The legal standard for authenticating photographic and video evidence in court has remained largely static throughout the evolution of media technology in the twentieth century. The advent of “deepfakes,” or fake videos created using artificial intelligence programming, renders outdated many of the assumptions that the Federal Rules of Evidence are built upon.

Rule 901(b)(1) provides a means to authenticate evidence through the testimony of a “witness with knowledge.” Courts commonly admit photographic and video evidence by using the “fair and accurate portrayal” standard to meet this Rule’s intent. This standard sets an extremely low bar—the witness need only testify that the depiction is a fair and accurate portrayal of her knowledge of the scene. In many cases, proponents’ ability to easily clear this hurdle does not raise concerns because courts rely on expert witnesses to root out fraudulent evidence; thus, although the fraudulent evidence might pass the fair and accurate portrayal standard, it would later be debunked in court.

The proliferation of deepfakes severely complicates the assumption that technological experts will be able to reliably determine real from fake. Although various organizations are actively devising means to detect deepfakes, the continued proliferation and sophistication of deepfakes will make debunking fake video more challenging than ever. Witnesses who attest to the fair and accurate portrayal standard will likely not be able to identify subtle but important alterations in deepfakes. As a result, fraudulent evidence, authenticated through the Rule 901(b)(1) standard, will increasingly enter courtrooms with a decreasing ability for witnesses and courts to identify fakes. Because the technology to detect deepfakes lags behind the creation methods, deepfakes present a critical threat to courtroom integrity under the current standard.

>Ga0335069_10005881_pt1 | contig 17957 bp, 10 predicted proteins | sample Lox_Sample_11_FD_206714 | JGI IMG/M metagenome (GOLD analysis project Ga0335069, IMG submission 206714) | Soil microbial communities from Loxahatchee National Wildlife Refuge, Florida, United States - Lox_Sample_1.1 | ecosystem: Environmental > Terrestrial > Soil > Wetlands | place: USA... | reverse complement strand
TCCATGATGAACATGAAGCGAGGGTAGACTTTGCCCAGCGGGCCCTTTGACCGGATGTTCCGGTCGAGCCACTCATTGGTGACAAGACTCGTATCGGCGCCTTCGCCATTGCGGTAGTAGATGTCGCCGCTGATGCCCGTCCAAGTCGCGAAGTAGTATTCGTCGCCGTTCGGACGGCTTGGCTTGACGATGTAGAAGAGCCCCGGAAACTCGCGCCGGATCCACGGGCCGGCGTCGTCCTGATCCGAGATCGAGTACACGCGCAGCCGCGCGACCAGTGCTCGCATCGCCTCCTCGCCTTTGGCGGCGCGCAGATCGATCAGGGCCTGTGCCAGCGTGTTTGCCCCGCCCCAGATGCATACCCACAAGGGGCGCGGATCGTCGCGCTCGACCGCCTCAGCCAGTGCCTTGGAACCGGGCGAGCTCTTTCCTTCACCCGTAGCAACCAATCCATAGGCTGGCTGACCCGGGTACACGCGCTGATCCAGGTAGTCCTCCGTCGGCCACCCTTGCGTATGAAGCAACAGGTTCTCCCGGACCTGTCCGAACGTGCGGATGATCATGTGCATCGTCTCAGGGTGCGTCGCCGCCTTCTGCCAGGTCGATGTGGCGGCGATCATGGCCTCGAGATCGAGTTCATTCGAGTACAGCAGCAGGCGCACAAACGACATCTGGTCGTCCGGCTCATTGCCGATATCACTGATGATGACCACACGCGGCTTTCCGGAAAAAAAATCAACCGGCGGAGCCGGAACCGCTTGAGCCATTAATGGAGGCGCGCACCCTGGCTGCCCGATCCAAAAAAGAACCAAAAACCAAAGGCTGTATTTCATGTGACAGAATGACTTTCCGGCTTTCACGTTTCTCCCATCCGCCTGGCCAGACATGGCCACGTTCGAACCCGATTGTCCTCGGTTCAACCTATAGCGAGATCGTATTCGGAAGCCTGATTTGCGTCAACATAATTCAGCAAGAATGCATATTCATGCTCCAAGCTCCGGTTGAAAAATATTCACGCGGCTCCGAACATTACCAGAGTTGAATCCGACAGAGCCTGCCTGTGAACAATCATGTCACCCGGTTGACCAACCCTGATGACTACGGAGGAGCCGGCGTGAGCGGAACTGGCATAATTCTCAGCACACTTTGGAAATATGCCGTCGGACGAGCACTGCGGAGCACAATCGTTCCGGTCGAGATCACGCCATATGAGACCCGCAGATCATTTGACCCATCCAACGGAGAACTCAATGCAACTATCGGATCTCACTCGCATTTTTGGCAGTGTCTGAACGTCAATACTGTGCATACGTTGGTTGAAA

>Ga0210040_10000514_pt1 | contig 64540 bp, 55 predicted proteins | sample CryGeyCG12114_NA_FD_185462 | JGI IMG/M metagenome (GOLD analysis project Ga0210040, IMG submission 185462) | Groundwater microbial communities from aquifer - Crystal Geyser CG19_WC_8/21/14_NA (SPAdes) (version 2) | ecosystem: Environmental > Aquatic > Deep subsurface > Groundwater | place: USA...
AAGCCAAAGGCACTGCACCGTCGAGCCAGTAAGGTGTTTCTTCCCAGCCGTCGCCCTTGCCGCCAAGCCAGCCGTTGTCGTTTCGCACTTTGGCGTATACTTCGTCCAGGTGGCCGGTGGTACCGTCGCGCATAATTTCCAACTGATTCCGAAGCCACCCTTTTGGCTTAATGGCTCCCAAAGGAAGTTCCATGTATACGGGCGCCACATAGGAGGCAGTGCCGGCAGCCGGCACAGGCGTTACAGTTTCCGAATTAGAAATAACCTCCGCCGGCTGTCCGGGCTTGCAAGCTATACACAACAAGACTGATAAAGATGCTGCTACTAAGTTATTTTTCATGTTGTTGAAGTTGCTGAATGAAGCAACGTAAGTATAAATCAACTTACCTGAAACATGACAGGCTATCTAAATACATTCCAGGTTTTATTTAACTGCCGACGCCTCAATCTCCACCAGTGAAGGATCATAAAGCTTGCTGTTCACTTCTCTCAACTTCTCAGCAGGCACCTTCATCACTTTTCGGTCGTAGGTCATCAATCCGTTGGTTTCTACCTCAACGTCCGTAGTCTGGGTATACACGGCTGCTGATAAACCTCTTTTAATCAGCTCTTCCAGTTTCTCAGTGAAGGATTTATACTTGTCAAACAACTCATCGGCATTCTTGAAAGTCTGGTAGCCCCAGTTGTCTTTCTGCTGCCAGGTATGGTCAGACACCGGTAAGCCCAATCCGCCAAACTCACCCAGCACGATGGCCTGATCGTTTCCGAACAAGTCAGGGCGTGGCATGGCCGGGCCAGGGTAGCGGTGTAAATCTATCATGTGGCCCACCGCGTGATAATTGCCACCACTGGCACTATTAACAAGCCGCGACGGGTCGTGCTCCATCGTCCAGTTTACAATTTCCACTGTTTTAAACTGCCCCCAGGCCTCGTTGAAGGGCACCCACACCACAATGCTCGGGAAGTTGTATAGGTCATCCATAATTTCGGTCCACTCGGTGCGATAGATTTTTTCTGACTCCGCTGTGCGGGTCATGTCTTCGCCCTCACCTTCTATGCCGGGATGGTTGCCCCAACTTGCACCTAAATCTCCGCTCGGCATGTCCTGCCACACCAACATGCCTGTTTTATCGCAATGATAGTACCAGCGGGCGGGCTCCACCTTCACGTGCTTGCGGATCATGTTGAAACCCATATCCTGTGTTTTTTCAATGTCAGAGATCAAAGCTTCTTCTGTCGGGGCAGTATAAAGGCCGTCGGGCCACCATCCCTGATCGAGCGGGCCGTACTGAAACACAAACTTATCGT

The rising probability that juries see fake videos warrants a higher burden on the proponent of video evidence. Requiring additional circumstantial evidence to corroborate video evidence is a small but crucial step that will mitigate, but not solve, the coming deepfakes crisis. Further engagement around this topic is necessary to address the deepfakes crisis before it creates irreparable harm.